With only 3 nights in Barcelona and 1 of them set aside for a wedding, we only really had 24 hours to enjoy the city. This wasn't our first trip so we had some bearings to guide us, but it had been a few years so we were keen to reacquaint ourselves.
There's a few things you just have to do if you come to Barcelona. One of them is visit the Sagrada Familia and if I didn't convince you in my last post, then let me try again. It's absolutely spectacular - like nothing else you'll see anywhere else in the world - and if all you for the remainder of your trip is sit in a tapas bar, drink wine and eat chorizo and don't seeing anything else, that's (kind of) ok. As long as you see the Sagrada Familia.
I think I've made my point.
Another thing I can be pretty sure about is that after a few hours touring the Cathedral you, like us, will have worked up an appetite and there's no better place to satisfy it than La Boqueria market.
A maze of colourful stalls selling a rainbow of fruits, meats, fish, nuts, herbs, eggs and almost any food stuff you can't think of, the markets are buzzing from dawn till dusk. You'll find them about half way down Las Ramblas which means you can tick that box off on the way (it's worth avoiding it otherwise - rammed with tourists, overpriced shops and restaurants and rife with pick-pockets).
Have a look around and then pull up a pew at one of the little bars - we managed to find seats at Bar Pinotxo which is arguably one of the most famous in the market thanks to Juan, the owner, who serves everyone with a smile (he loves a photo as well!) and whips up plates of deliciousness (unless you can converse easily in Spanish, you'll get what your given) and cold beer as fast as you can drink it.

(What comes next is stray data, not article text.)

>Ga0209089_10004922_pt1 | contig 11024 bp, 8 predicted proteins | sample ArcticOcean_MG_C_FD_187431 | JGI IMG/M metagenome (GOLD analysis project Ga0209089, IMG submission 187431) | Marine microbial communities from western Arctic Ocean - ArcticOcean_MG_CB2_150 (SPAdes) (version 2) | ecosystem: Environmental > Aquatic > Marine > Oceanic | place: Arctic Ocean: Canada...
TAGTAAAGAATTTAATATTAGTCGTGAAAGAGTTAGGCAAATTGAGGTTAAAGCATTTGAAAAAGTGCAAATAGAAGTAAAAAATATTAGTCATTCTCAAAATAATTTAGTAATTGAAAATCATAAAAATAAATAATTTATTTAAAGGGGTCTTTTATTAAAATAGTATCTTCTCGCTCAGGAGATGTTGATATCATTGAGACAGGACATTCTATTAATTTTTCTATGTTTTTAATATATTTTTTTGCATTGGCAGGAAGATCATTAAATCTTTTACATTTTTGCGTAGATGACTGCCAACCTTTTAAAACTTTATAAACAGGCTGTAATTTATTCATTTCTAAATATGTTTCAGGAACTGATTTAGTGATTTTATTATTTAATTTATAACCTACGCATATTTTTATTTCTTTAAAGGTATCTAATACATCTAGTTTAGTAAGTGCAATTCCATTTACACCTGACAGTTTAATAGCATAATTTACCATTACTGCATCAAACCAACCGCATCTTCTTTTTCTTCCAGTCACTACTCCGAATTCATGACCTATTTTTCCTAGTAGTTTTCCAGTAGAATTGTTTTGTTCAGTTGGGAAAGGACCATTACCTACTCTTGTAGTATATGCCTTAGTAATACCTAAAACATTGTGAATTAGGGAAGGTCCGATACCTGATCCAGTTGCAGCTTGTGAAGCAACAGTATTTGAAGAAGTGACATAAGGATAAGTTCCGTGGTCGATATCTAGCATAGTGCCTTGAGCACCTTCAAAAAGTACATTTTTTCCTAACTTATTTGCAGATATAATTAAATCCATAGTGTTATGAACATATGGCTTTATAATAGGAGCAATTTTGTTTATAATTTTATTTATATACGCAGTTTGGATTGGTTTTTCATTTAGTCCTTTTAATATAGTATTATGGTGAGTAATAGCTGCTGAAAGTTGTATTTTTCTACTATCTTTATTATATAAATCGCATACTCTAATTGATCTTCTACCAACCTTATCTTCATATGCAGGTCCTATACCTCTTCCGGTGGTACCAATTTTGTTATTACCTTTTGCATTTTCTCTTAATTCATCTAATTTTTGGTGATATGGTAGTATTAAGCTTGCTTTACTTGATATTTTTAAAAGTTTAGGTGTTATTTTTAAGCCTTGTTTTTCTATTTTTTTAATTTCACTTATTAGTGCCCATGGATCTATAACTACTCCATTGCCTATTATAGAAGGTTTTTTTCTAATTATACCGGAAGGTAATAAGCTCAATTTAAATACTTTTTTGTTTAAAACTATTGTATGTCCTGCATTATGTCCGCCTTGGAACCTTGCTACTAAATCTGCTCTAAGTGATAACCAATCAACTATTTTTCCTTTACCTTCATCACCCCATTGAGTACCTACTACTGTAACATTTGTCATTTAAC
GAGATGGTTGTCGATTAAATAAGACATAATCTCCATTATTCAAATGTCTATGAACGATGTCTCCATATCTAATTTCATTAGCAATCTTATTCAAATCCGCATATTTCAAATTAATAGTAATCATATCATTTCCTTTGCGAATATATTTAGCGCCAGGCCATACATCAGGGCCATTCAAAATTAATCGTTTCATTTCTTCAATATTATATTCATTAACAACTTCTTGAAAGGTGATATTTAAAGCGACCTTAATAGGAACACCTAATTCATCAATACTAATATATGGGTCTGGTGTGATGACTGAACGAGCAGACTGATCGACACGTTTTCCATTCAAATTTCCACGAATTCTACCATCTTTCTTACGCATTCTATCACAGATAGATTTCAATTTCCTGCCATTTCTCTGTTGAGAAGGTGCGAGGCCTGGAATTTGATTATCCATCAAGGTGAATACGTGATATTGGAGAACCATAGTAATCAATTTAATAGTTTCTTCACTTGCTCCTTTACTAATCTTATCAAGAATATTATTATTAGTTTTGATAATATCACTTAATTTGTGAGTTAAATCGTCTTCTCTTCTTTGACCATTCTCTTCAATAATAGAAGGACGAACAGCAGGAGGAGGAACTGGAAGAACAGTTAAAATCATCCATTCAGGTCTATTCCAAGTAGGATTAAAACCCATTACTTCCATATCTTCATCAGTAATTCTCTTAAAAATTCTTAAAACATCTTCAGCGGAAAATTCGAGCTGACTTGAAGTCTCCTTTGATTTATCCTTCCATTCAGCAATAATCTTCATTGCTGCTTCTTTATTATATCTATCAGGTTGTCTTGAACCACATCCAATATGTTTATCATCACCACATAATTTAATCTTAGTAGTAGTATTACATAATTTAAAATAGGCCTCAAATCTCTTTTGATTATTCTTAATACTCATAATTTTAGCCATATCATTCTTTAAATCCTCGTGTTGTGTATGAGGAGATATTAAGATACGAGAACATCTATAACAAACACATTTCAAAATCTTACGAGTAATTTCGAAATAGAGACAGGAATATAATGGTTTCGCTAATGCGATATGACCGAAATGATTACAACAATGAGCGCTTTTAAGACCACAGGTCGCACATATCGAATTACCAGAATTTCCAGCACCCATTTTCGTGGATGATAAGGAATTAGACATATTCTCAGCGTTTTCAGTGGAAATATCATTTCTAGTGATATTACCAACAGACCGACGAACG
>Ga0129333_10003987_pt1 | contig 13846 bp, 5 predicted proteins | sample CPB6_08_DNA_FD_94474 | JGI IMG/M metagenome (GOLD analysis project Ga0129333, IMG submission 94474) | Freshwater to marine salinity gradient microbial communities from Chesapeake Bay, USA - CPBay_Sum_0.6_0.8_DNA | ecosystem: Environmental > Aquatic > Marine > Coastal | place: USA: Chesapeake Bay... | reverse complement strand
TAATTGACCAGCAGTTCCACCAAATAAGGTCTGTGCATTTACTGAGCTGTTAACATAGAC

His coffee's and croissants looked pretty impressive as well. I could have stayed all day but there were sights to see and places to be!
We meandered our way across Las Ramblas and into the Gothic Quarter via the city's main Cathedral. A more "traditional" take on the church concept than Sagrada Familia but impressive nonetheless and on weekends you can catch Catalan dancers out in the square performing the Sadana, an old school folk dance.
We strolled down the narrow pathway down the side of the Cathedral before spilling out onto Placa Sant Jaume - the city's political centre and home to the City Hall and the Palau de la Generalitat - the most important buildings in the lives of Barcelona and Catalonia standing stubbornly across the square from each other.
After a good half an hour in the blazing mid-day heat, we were starting to lose steam (literally) and found solace in Placa Reial. An oasis in the city centre, so close to the chaos of Las Ramblas but so serene, the square is the perfect place to grab a drink or a bite to eat and watch the world go by.
We lucked out on a curbside table in the shade at Ocana - which is actually 4 venues in one and is seriously cool inside - what has to be one of the oldest buildings in Barcelona has been converted in a funky restaurant and bar. The food looked pretty awesome and I can imagine the club goes off at night as well - (Apoteke is the name of the bar if you're interested).
Keen to take in some more of Gaudi's work, we didn't stay seated for long and powered north up Paseig de Gracia to Casa Batlló and Casa Milà - you can book tickets and head inside both but given our time constraints we were happy to admire them from the outside and wander around the Gracia neighbourhood which has a very cool, almost boho vibe to it. If you have time, an awesome thing to do is cycle from here to Park Güell, stopping at cafe's and bars along the way. We retreated by to the Gothic Quarter instead, settling down for some goblets of G&T and tapas at Bormuth - an awesome, simple and vibrant bar, which spills out onto the street, and makes for the perfect place to grab a pre-dinner snack and aperetif.
From there explored the marina on our way to supper, marvelling at the super yachts in Port Vell as we headed towards the beach, just in time for sunset. Barcelona's beaches can be immensely crowded on hot, sunny day's, but as the sun starts to dip towards the horizon and tanning becomes less of an option, they get much quieter and more relaxed.
And so the sun set on our short time in Barcelona - a fabulous few days with old friends in a city that felt like one.